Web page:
# performance measure. So, let's time individual scripts that
# increment $i in their own unique way.

# Declare i as an integer for tests 12 and 13.
echo > t12 'declare -i i; i=i+1'
echo > t13 'declare -i i; i+=1'
# Set i for test 14.
echo > t14 'i=0; i=$(expr $i + 1)'

while ((x--)); do
    echo >> t0 'i=$((i+1))'
    echo >> t1 'i=$((i++))'
    echo >> t2 '((i=i+1))'
    echo >> t3 '((i+=1))'
    echo >> t4 '((i++))'
    echo >> t5 '((++i))'
    echo >> t6 'let "i=i+1"'
    echo >> t7 'let "i+=1"'
    echo >> t8 'let "i++"'
    echo >> t9 'let i=i+1'
    echo >> t10 'let i+=1'
    echo >> t11 'let i++'
    echo >> t12 'i=i+1'
    echo >> t13 'i+=1'
    echo >> t14 'i=$(expr $i + 1)'

for script in t0 t1 t2 t3 t4 t5 t6 t7 t8 t9 t10 t11 t12 t13 t14; do
    line1="$(head -1 "$script")"
    printf "%-24s" "$line1"
    { time bash "$script"; } |& grep user
    # Since stderr is being piped to grep above, this will confirm
    # there are no errors from running the command:
    eval "$line1"
    rm "$script"


i=$((i+1))              user    0m0.992s
i=$((i++))              user    0m0.964s
((i=i+1))               user    0m0.760s
((i+=1))                user    0m0.700s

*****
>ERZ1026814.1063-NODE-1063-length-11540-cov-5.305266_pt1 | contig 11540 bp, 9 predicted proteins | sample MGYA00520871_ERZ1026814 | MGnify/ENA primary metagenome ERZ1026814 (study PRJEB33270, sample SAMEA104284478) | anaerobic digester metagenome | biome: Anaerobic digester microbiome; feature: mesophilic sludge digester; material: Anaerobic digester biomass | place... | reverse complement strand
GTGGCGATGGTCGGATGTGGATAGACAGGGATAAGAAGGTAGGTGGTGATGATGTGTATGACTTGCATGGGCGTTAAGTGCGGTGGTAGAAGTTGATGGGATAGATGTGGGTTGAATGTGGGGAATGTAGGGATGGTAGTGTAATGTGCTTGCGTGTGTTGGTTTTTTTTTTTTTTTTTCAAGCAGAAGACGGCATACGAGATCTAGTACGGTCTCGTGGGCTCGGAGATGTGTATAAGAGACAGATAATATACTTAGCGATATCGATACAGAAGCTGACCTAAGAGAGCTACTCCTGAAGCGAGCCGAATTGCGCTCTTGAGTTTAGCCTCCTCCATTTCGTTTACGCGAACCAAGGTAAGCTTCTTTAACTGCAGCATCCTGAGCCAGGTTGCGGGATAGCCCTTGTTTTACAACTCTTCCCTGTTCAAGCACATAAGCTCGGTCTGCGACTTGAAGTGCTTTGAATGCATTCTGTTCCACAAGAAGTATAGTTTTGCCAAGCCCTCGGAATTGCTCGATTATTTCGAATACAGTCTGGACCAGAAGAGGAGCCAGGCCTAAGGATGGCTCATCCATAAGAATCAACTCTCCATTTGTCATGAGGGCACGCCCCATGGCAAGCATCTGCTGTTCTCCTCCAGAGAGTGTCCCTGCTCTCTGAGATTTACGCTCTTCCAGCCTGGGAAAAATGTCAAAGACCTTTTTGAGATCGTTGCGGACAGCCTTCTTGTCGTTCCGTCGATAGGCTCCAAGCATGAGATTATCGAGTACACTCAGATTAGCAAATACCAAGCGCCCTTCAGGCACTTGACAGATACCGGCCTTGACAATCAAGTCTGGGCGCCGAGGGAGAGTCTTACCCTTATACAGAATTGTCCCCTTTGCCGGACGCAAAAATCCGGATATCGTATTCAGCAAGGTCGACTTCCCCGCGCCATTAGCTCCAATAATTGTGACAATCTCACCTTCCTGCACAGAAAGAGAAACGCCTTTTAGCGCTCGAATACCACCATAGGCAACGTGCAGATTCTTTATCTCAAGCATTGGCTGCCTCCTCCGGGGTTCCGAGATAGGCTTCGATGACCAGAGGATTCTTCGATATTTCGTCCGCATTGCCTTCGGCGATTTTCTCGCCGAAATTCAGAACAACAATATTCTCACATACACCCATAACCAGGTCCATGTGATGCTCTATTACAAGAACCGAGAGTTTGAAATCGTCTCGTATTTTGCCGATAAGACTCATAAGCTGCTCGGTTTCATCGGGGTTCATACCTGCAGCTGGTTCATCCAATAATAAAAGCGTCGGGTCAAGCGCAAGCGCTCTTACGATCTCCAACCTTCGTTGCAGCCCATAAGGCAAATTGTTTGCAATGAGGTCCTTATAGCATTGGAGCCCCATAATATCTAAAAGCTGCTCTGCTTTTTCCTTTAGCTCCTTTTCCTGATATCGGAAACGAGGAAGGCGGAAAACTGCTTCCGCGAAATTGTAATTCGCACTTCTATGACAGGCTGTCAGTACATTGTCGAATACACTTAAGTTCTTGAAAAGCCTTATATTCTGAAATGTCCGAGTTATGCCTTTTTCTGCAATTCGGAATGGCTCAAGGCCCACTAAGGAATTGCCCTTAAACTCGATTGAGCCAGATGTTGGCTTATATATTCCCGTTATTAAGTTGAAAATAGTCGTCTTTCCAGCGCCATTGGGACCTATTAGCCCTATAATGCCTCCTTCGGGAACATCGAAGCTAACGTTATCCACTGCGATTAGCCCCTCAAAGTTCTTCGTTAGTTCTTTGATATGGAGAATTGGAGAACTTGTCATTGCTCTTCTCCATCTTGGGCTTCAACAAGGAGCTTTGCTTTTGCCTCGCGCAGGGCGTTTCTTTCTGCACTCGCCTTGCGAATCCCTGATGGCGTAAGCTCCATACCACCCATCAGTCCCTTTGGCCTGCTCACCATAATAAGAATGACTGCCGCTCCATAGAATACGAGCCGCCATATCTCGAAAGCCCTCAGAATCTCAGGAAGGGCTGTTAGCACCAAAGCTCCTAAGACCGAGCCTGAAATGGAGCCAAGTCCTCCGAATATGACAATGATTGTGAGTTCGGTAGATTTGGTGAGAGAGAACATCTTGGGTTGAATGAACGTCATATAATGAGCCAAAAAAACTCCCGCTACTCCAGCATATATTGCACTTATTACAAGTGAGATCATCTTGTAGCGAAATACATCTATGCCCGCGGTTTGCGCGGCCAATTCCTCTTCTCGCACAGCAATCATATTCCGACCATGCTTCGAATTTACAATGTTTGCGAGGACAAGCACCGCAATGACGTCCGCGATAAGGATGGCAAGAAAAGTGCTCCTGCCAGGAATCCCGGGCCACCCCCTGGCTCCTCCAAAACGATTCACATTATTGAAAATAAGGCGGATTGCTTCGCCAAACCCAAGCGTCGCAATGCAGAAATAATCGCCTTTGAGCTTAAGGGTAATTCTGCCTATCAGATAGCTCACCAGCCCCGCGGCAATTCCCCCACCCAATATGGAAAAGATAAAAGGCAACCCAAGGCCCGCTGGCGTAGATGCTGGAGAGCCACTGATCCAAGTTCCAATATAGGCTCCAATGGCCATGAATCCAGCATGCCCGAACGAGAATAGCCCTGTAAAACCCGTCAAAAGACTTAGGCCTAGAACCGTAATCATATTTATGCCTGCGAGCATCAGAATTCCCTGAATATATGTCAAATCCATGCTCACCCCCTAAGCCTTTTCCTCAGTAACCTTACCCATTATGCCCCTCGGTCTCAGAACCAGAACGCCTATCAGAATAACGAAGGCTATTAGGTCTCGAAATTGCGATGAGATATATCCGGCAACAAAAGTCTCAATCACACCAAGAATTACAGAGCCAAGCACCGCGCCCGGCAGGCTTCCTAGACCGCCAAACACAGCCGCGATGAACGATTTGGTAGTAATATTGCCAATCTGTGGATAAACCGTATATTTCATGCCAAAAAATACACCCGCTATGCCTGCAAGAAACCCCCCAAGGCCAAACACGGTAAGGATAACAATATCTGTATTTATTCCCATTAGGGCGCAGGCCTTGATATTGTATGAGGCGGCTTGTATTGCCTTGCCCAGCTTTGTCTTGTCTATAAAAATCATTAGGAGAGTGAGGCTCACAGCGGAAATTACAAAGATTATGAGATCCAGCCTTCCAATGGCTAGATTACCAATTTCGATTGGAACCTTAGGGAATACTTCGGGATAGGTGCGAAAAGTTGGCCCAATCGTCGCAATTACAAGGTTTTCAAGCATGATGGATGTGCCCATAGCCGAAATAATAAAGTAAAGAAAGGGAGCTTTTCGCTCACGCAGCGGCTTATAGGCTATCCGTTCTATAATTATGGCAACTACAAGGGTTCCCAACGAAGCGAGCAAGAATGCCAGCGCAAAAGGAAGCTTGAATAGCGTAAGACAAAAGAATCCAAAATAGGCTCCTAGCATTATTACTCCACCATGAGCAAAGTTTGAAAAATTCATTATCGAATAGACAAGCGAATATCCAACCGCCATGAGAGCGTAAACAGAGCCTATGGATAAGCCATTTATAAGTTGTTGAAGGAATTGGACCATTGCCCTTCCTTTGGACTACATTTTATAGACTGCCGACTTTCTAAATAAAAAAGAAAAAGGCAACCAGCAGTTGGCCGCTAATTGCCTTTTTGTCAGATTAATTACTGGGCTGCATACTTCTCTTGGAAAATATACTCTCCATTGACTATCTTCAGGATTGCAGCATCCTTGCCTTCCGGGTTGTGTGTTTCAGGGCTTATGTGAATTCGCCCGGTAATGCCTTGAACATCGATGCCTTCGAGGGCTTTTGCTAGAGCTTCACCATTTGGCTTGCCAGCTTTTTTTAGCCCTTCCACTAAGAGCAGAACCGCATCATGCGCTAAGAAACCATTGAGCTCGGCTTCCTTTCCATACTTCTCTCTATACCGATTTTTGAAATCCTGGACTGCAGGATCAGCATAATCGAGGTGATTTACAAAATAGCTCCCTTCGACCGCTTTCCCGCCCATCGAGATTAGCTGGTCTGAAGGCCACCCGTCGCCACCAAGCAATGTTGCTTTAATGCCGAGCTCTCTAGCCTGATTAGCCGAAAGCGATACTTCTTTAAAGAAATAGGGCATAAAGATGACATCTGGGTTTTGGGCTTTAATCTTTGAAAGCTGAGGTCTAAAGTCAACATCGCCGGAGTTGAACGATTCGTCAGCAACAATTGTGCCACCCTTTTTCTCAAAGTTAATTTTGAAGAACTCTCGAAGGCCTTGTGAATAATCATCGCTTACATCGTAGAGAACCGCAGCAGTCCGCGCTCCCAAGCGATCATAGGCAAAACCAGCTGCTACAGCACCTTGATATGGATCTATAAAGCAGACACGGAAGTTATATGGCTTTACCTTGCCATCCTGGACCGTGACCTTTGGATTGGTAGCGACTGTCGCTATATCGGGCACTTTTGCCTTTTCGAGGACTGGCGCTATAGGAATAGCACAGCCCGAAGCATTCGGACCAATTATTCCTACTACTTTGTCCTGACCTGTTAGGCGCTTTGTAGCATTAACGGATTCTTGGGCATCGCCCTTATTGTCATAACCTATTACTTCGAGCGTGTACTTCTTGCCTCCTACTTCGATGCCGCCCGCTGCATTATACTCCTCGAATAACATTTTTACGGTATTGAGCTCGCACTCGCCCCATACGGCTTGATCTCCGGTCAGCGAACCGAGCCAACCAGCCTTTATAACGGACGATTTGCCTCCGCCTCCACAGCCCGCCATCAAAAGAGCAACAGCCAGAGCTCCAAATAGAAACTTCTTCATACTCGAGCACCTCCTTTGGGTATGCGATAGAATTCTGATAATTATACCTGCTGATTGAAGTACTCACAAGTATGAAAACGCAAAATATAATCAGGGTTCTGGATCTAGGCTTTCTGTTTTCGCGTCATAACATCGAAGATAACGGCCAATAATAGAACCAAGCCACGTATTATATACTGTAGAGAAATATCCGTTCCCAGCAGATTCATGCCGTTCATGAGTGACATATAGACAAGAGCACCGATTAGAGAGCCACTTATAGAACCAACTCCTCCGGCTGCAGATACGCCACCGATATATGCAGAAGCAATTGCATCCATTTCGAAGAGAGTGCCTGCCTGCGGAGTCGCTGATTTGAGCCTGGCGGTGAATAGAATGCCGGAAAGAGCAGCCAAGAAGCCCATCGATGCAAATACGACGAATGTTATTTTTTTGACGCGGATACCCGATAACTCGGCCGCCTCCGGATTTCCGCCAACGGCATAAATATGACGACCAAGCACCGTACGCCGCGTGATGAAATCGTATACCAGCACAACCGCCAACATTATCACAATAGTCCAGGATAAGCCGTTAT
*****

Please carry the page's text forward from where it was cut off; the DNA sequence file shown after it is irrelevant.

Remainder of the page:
((i++))                 user    0m0.644s
((++i))                 user    0m0.556s
let "i=i+1"             user    0m1.116s
let "i+=1"              user    0m1.100s
let "i++"               user    0m1.008s
let i=i+1               user    0m0.952s
let i+=1                user    0m1.040s
let i++                 user    0m0.820s
declare -i i; i=i+1     user    0m0.528s
declare -i i; i+=1      user    0m0.492s
i=0; i=$(expr $i + 1)   user    0m5.464s


It seems bash is fastest at performing i+=1 when $i is declared as an integer. let statements seem particularly slow, and expr is by far the slowest because it is not a built into bash.

  • Apparently speed correlates with command length. I wonder whether the commands call the same functions. Jan 5, 2017 at 15:40
  • Not what the OP asked.
    – raygozag
    Dec 15, 2019 at 18:12
  • 8
    @raygozag The op asked how to increment. My answer first list many methods. How does that not directly answer the op question? Then it provide time information for each method. All that is, is just extra information to assist the op in choosing which method he wants to use. Dec 15, 2019 at 18:33
  • 1